There I was on the ropes at Abbey Road. Maybe it was a mistake to try and stand toe to toe with an uninterested, chatty audience. At least Jimmy Page was paying attention.
It was late last year when I got the opportunity of a lifetime. My producer Perry Margouleff was on the phone telling me that I had been invited to play a private party at Abbey Road, in Studio Two. "There's a catch though," he said, "Instead of playing your original songs they want you to play Beatles songs." Like a fighter who agrees to a match without knowing his opponent, I quickly agreed to do the gig. Then reality set in. I'm an unknown artist that's going to play Beatles songs at Abbey Road in legendary Studio Two in front of a British audience. No pressure.
Like most, I'm a Beatles fan. Anyone under the age of eighty who claims they don't like the Beatles at all is, in my opinion, lying in some ridiculous attempt to be different. For me the chance to perform where the Fab Four recorded so many great albums was incredible news. Why was I so nervous? After all, I've been writing, recording, releasing albums (for Pie Records) and touring the US for over 20 years. Hell, I've even played for the inmates at Folsom Prison and survived, but this time it seemed like I bit off more than I could chew. Despite my paranoia, I had fun learning the Beatles songs and before I knew it, with Perry as my chaperone, I was on a plane bound for the UK.
To get the most out of this adventure, I booked two other gigs: one at the Troubadour in London, and one at Fargo Vinyl Shop in Paris. This was shaping up to be an amazing journey. Not only was it my first time in the UK, but Perry also mentioned that we were going to meet up with Jimmy Page. Perry and Jimmy go way back, so they made plans to have dinner and invited me along. I found Jimmy to be really easy to talk to and a kind soul. It was an honor to meet him.
The cab ride from where we were staying at St. Pancras Station to Abbey Road seemed like it took forever. I was a bundle of mixed emotions as I walked up the steps and into the building. The sense of music history was huge. The night was underway, and by 7pm, Studio Two was filling with people. The room was almost half full when the first act went on around 8pm. The two very talented local musicians (who were also playing Beatles songs) started with a bang. When they hit the last chord of their first song, I was one of the few who clapped. I thought, "Oh, no. If the local act gets treated this way, I'm in for a battle." I had an hour to kill before my set, so I mingled and tried not to drink too much.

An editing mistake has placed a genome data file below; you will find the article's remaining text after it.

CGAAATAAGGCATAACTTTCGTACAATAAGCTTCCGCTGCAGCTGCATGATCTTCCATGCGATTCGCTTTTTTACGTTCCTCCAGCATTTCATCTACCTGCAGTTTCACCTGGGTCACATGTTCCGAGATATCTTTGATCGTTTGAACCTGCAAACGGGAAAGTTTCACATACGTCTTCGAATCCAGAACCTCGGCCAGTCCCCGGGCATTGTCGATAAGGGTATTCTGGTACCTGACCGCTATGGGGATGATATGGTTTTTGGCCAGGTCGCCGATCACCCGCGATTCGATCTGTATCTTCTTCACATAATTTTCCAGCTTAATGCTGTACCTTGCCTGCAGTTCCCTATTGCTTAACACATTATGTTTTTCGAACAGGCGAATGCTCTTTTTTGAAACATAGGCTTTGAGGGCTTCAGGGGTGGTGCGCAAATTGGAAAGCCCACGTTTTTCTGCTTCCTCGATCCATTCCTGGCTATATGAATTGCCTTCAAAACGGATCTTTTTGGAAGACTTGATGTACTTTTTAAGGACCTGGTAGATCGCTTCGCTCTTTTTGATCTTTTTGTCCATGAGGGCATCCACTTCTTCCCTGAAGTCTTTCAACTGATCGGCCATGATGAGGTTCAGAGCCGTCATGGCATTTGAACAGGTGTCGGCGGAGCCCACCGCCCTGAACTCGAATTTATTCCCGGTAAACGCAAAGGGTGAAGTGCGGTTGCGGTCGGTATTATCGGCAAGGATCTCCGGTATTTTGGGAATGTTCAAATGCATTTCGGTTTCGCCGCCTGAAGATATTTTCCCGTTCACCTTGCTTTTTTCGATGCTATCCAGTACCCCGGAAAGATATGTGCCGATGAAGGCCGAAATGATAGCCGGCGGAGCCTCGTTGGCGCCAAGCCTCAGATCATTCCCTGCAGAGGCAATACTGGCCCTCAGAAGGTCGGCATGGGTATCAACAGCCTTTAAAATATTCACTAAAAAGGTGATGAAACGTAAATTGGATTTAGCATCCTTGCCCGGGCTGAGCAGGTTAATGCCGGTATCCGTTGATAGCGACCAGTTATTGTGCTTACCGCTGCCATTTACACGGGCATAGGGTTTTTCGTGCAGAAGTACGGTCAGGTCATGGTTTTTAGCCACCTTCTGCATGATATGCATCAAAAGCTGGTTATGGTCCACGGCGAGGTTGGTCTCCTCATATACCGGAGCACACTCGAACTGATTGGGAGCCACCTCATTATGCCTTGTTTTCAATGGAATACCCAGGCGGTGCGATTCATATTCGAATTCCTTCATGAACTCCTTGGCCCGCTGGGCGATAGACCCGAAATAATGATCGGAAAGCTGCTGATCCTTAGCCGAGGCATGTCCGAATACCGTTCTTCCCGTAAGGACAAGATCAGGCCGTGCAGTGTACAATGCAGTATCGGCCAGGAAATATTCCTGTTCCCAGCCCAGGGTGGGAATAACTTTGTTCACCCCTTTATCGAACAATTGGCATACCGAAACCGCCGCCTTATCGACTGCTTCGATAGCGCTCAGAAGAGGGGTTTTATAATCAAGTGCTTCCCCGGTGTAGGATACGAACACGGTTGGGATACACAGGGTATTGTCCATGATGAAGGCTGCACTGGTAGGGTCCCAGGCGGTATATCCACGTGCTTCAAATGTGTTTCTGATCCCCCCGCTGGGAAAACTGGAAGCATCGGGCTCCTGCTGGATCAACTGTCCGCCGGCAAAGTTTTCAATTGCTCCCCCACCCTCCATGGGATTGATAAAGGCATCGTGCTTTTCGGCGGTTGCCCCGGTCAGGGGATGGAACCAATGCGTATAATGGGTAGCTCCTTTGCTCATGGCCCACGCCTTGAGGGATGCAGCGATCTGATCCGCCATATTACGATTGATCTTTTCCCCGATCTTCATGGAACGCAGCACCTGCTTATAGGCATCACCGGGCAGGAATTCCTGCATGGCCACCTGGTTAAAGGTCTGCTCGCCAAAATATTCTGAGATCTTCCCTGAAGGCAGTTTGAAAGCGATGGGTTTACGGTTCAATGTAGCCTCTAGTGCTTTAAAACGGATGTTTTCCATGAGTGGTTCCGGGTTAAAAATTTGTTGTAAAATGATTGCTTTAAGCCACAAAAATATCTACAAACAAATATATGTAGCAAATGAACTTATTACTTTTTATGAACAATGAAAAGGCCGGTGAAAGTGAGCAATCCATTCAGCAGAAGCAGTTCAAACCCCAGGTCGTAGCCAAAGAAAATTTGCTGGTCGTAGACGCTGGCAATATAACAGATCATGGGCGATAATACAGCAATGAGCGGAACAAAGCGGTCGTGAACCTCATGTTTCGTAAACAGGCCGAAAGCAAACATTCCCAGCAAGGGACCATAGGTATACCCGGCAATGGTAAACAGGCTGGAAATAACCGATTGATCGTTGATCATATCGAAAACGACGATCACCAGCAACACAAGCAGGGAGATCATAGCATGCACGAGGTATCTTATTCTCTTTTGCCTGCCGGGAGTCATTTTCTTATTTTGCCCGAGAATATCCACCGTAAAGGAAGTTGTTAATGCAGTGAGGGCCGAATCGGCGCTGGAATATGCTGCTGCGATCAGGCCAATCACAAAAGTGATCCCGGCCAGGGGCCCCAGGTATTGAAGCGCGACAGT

I knew this was going to be a tough gig, but I decided long ago to play every show like it was my last. I thought, " If I have the attention of only one person tonight, I'm going to give them everything I've got." So when I was introduced as a singer/songwriter from Durango, Colorado, I stepped to the microphone much like a boxer climbs into the ring, knowing he or she has little chance of winning. As the crowd started to chatter, some turned their backs before I strummed my first chord. As people talked and voices seemed to get louder, I played each verse and chorus with more focus and determination, trying not to concentrate on the imaginary trap door I wanted to fall through. When I bobbed, the crowd weaved. When they jabbed with the left, I countered with the right. And that's how the gig went, back and forth, song-by-song, round after round. By the end of the set I had won the attention of maybe half the crowd, so I'm calling it a draw. After the show, a woman came up to me and said, "Did you know that Jimmy Page was here? He must really like you, because someone was trying to talk to him during your performance and he said," "Please stop talking. I'm here to see my friend Thom sing."